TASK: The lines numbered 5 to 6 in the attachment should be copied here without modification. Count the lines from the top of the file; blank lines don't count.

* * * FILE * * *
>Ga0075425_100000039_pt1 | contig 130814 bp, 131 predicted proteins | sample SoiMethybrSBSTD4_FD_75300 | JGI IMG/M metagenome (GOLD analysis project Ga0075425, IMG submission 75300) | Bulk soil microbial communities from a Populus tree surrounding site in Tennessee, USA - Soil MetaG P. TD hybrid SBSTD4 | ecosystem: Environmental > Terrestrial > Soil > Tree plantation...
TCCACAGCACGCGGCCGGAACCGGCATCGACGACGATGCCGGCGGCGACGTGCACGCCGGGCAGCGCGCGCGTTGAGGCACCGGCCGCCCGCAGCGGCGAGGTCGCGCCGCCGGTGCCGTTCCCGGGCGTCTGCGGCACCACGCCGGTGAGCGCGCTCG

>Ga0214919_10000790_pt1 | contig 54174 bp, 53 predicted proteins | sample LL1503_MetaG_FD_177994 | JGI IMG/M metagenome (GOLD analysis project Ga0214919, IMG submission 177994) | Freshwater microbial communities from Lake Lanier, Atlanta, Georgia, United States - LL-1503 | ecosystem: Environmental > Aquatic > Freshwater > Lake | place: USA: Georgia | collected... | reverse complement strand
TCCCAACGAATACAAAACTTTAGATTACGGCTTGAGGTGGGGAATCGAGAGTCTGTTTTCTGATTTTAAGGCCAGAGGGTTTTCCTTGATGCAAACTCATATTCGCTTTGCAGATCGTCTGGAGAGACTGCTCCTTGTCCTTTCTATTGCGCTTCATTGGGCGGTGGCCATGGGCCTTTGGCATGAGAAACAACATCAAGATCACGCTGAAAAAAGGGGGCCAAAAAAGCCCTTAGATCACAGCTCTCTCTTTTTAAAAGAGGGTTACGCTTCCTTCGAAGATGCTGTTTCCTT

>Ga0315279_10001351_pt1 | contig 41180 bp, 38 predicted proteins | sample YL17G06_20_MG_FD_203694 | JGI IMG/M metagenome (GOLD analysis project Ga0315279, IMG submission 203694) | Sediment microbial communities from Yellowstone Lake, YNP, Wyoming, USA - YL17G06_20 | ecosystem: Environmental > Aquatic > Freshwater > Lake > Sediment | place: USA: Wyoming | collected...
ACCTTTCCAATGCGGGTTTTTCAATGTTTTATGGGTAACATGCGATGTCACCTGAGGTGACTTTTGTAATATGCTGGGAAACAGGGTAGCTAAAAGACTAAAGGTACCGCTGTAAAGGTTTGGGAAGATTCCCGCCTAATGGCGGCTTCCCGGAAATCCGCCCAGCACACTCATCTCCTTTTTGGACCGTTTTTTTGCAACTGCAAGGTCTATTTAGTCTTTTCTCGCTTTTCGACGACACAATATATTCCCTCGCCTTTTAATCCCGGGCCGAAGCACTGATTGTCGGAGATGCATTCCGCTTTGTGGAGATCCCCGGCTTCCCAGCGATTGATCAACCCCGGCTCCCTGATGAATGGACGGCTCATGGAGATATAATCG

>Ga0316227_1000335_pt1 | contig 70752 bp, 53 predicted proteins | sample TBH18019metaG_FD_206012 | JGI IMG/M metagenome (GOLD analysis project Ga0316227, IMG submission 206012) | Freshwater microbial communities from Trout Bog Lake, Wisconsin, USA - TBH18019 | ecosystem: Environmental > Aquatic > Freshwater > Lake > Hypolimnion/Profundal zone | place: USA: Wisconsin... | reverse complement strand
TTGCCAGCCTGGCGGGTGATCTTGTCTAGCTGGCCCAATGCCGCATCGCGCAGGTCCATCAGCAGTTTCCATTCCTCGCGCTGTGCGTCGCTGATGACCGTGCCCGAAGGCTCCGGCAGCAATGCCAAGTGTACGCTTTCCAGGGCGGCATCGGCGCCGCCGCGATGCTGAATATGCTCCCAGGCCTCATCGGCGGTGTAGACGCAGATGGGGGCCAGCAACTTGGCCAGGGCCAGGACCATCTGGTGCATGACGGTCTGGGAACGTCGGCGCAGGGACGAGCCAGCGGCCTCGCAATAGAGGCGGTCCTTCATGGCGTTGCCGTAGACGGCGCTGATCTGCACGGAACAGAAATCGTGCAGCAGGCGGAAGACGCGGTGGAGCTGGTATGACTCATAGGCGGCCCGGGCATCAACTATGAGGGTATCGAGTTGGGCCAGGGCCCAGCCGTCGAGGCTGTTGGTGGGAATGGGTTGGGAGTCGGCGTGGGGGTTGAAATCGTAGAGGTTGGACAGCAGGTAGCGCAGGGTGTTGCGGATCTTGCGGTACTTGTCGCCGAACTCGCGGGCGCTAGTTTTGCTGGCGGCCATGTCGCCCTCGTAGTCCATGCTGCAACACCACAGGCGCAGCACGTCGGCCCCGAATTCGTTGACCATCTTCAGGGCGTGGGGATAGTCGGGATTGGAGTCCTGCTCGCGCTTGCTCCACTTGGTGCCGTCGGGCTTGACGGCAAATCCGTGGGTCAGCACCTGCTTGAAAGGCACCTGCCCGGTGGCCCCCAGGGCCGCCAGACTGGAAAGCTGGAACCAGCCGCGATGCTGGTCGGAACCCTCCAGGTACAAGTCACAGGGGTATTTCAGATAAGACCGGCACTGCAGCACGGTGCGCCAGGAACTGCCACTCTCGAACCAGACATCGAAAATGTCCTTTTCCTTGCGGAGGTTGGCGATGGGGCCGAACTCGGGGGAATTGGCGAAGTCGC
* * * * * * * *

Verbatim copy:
>Ga0315279_10001351_pt1 | contig 41180 bp, 38 predicted proteins | sample YL17G06_20_MG_FD_203694 | JGI IMG/M metagenome (GOLD analysis project Ga0315279, IMG submission 203694) | Sediment microbial communities from Yellowstone Lake, YNP, Wyoming, USA - YL17G06_20 | ecosystem: Environmental > Aquatic > Freshwater > Lake > Sediment | place: USA: Wyoming | collected...
ACCTTTCCAATGCGGGTTTTTCAATGTTTTATGGGTAACATGCGATGTCACCTGAGGTGACTTTTGTAATATGCTGGGAAACAGGGTAGCTAAAAGACTAAAGGTACCGCTGTAAAGGTTTGGGAAGATTCCCGCCTAATGGCGGCTTCCCGGAAATCCGCCCAGCACACTCATCTCCTTTTTGGACCGTTTTTTTGCAACTGCAAGGTCTATTTAGTCTTTTCTCGCTTTTCGACGACACAATATATTCCCTCGCCTTTTAATCCCGGGCCGAAGCACTGATTGTCGGAGATGCATTCCGCTTTGTGGAGATCCCCGGCTTCCCAGCGATTGATCAACCCCGGCTCCCTGATGAATGGACGGCTCATGGAGATATAATCG